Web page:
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Is it right for Polish citizens/Poles not living in PL to vote?


Piast Poland 3 | 182
9 May 2011  #1
Should those that do not live in the country be allowed to influence decisions which they will not have to live with? Are Poles abroad knowledgeable enough about Polish politics and reality to vote in national elections? Should this be allowed or at least taken only most seriously.
rybnik 18 | 1,462
9 May 2011  #2
Polish citizenship = right to vote. Simple.
OP Piast Poland 3 | 182
9 May 2011  #3
But not all countries allow its citizens living abroad to vote. I think its nice to have it, but there are problems with it too.
Varsovian 92 | 634
9 May 2011  #4
Not knowing what the future will bring (e.g. I might like to spend more time in the UK when my kids become independent), I'm nervous about registering to vote in UK national elections. They like evidence like this of your "centre of life interests" for tax purposes. So, I'm going to lose my UK right to vote.

Anyway, I would have to register in a safe Tory seat, so my vote would change nothing.
pawian 159 | 9,428
9 May 2011  #5
Polish citizenship = right to vote. Simple.

Not so simple.
If you leave Poland temporarily, e..g, are gojng to come back after a year or two, you should keep the right to vote abroad.

If you decide to settle in a foreign country for good, then the right to vote is an unjustified privilege, unfair to those who stay in Poland.
delphiandomine 83 | 17,625
9 May 2011  #6
Should those that do not live in the country be allowed to influence decisions which they will not have to live with? Are Poles abroad knowledgeable enough about Polish politics and reality to vote in national elections? Should this be allowed or at least taken only most seriously.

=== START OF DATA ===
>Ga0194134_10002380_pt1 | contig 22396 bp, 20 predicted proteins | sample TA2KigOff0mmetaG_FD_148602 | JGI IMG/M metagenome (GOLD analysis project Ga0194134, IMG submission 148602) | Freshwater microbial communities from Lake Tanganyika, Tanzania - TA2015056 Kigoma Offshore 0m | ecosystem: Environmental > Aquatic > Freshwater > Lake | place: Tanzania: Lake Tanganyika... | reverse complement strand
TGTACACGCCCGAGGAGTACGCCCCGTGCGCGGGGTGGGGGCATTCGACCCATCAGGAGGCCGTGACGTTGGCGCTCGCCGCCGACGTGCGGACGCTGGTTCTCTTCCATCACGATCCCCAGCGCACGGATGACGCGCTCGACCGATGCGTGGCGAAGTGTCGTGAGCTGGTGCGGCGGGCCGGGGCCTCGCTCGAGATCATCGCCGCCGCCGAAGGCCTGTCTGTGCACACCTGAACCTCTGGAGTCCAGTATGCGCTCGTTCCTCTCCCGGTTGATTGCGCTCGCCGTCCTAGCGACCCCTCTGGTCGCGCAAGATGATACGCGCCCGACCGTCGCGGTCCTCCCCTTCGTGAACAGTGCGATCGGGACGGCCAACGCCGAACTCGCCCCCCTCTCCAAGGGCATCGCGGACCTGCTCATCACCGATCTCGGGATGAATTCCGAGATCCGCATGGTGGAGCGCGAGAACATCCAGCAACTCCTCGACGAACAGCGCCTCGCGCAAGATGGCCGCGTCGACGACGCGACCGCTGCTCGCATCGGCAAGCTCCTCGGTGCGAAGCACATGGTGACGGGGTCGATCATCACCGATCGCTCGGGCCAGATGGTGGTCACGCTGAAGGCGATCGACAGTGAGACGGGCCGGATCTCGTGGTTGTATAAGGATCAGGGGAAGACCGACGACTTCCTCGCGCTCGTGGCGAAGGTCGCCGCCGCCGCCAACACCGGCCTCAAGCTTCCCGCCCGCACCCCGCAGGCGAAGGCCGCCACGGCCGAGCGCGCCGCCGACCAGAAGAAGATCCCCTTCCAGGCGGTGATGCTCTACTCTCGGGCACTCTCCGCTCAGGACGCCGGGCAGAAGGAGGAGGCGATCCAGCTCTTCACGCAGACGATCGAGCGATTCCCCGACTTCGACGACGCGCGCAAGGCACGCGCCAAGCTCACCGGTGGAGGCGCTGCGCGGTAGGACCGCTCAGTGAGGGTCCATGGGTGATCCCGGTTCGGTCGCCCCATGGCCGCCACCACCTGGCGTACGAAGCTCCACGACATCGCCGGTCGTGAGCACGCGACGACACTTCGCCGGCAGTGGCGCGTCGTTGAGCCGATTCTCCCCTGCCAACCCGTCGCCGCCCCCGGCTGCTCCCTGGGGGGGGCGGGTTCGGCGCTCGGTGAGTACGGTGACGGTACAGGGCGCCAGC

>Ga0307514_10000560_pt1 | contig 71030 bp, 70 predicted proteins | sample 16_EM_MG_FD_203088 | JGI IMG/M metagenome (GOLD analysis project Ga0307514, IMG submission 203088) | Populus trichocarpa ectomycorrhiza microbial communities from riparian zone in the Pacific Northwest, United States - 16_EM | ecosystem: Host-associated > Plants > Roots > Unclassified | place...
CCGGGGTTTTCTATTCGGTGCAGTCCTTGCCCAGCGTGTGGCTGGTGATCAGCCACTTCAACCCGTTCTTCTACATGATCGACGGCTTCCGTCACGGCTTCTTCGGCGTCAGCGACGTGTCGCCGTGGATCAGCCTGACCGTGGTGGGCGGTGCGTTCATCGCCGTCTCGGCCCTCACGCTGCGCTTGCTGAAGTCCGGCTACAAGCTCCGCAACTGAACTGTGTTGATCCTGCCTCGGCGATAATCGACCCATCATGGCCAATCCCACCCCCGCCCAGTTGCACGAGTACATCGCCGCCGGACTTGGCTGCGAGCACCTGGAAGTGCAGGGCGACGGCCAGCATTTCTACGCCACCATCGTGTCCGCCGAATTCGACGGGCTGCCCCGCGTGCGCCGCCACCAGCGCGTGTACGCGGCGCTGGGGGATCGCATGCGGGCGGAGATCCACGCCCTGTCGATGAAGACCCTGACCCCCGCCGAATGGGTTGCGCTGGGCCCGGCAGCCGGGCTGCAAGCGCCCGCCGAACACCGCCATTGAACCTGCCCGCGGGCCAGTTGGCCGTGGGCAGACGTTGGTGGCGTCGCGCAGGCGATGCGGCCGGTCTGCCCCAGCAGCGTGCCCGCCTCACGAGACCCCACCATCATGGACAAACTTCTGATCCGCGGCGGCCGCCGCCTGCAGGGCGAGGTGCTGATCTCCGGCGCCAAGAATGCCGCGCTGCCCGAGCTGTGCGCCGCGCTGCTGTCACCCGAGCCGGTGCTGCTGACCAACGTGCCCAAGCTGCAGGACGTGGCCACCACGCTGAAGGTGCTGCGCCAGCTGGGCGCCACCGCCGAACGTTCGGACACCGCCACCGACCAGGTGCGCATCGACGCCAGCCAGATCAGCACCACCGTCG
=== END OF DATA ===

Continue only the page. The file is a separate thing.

Of course they shouldn't be allowed to vote. Anything more than 5 years out of the country should immediately disqualify you from voting in elections and referenda - unless on official Polish business, such as being an ambassador.

You just need to look at the last few elections to see how Polish Americans have voted - often after being in possession of some very wrong 'facts' about the candidates. I read so much rubbish about Kaczynski being the "conservative" candidate last time, for instance.
Harry
9 May 2011  #7
But not all countries allow its citizens living abroad to vote.

Such as Britain. I lost my right to vote there last year.

However there is a legal challenge currently being made to this and the European Court of Justice have asked Britain to explain itself.
JonnyM 11 | 2,621
9 May 2011  #8
Such as Britain. I lost my right to vote there last year.

Same here. The reasoning behind the rule was to stop all the Tory voting southerners who live in Spain from distorting the results in marginal constituencies. The issues withing the EU are part of an ongoing row - the eastern countries dislike the idea of non-citizens voting, the rules in some other contries are entirely the other way and Italian politicians are kicking up a fuss abbout Americans who've never been to Italy potentially losing their voting 'rights'.
rybnik 18 | 1,462
9 May 2011  #9
Interesting thread so far.
OP Piast Poland 3 | 182
10 May 2011  #10
I do not think it is right. Unless you are really into politics you do not know the reality. How can you make an informed decision? But then again how informed are the voters at home? Also is it right to vote for your family-friends?
Eurola 4 | 1,906
10 May 2011  #11
Unless you are here only for a visit and are going back within a year ot two, yes, you can vote and you should. All others who live here and have American citizenship -- keep your hands off the polls. Let your family in Poland and Polish citizens decide their fate.


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